Japan Prime Minister Shinzo Abe is considering a state visit to Russia in May, but the Kuril Islands dispute could once again thwart any progress in Russia-Japan relations.
The Kuril Island chain stretches northeast from Japan’s Hokkaido Island, towards Russia’s Kamchatka Peninsula. Japan was granted formal sovereignty over the four southernmost islands in the Russia-Japan Treaty of Shimoda in 1855. In the subsequent 1875 Treaty of St. Petersburg, Japan received the entire Kuril island chain in exchange for the southern part of Sakhalin Island, which it had controlled at the time. World War II rolled these Japanese gains back, however, bringing the internationally-recognized Russian border back to just off the shores of Hokkaido. In 1956, the Soviet Union offered to return the two southernmost islands in exchange for the signing of a peace treaty, but the Japanese government declined the offer.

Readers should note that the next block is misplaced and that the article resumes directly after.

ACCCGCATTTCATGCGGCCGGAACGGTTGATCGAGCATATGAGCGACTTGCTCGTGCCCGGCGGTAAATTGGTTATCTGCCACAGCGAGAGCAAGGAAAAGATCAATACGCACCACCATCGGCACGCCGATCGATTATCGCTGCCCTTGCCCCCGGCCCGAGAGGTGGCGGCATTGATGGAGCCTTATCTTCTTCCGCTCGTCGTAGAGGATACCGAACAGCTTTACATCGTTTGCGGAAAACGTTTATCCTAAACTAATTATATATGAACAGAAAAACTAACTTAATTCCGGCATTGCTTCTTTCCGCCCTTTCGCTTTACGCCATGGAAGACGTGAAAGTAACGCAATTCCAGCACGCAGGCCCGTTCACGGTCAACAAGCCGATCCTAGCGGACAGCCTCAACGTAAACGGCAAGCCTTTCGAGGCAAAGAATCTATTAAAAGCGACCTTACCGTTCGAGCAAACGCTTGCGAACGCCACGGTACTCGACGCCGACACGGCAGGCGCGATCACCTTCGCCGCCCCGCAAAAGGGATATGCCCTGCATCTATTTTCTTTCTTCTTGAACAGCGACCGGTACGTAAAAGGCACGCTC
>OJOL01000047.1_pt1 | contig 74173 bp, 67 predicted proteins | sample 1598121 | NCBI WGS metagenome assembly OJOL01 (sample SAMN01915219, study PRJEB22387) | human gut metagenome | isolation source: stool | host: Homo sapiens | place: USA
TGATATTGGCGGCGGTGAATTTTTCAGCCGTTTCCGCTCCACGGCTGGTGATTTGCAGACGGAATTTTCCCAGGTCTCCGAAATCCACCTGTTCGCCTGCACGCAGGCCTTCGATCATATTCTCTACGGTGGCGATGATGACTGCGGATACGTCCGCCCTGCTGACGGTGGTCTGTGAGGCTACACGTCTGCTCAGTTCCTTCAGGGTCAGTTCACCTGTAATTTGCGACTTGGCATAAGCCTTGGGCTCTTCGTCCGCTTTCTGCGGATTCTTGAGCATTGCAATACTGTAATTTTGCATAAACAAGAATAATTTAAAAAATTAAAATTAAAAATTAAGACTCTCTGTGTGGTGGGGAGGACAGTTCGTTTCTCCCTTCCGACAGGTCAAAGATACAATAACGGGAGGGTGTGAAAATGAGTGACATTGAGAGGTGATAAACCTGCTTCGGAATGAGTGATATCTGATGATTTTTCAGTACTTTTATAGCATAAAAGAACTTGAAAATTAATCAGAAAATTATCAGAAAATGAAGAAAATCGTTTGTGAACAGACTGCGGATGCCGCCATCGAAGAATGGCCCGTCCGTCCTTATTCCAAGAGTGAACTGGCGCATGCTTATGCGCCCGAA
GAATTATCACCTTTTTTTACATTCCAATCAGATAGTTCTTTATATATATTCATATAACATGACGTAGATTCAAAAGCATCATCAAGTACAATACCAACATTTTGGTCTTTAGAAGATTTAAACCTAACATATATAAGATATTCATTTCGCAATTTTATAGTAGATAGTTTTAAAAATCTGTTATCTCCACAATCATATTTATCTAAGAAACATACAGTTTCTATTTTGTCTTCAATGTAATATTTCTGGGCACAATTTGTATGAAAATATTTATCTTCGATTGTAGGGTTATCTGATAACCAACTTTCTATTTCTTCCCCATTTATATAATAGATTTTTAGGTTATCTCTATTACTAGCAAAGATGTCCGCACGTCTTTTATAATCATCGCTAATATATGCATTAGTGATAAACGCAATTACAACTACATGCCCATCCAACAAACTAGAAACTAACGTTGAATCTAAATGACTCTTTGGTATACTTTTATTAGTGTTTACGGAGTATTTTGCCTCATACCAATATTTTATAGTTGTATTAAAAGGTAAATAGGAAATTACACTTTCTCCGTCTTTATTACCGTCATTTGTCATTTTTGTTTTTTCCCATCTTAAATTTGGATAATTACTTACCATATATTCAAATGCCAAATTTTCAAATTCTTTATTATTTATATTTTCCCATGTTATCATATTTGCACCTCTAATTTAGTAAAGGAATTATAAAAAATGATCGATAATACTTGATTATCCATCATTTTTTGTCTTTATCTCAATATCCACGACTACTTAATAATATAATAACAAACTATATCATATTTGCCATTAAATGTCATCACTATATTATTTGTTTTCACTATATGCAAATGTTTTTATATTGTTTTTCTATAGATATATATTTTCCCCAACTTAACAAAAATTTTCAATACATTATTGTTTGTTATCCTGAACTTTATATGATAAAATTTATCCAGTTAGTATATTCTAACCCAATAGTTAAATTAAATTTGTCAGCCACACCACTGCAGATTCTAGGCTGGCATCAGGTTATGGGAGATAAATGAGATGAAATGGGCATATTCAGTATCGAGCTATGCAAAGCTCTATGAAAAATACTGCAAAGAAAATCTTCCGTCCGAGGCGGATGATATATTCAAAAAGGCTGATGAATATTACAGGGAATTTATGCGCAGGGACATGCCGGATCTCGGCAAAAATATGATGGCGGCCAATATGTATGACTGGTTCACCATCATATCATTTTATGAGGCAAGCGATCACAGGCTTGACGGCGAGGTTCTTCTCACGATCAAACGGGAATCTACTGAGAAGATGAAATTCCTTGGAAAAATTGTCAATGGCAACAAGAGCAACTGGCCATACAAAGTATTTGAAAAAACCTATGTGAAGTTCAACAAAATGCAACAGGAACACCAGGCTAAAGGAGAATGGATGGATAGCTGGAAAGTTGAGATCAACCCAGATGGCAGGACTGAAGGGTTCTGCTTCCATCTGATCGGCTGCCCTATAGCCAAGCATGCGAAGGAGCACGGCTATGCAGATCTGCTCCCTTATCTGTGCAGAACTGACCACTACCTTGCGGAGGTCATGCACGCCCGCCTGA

This brings us to the current state of Russia-Japan relations: Russia has the upper hand on-the-ground as it continues to develop infrastructure on the islands; Japan has a historical claim that is eroding with each passing year; and both countries have compelling reasons to put the dispute behind them and focus on bringing Russia-Japan relations into the modern age.
The Kuril issue boils down to a question of what’s at stake for both sides. Russia is the big winner here, as it currently controls the islands, and has been working to strengthen its hand by building up infrastructure, including military facilities, along the island chain.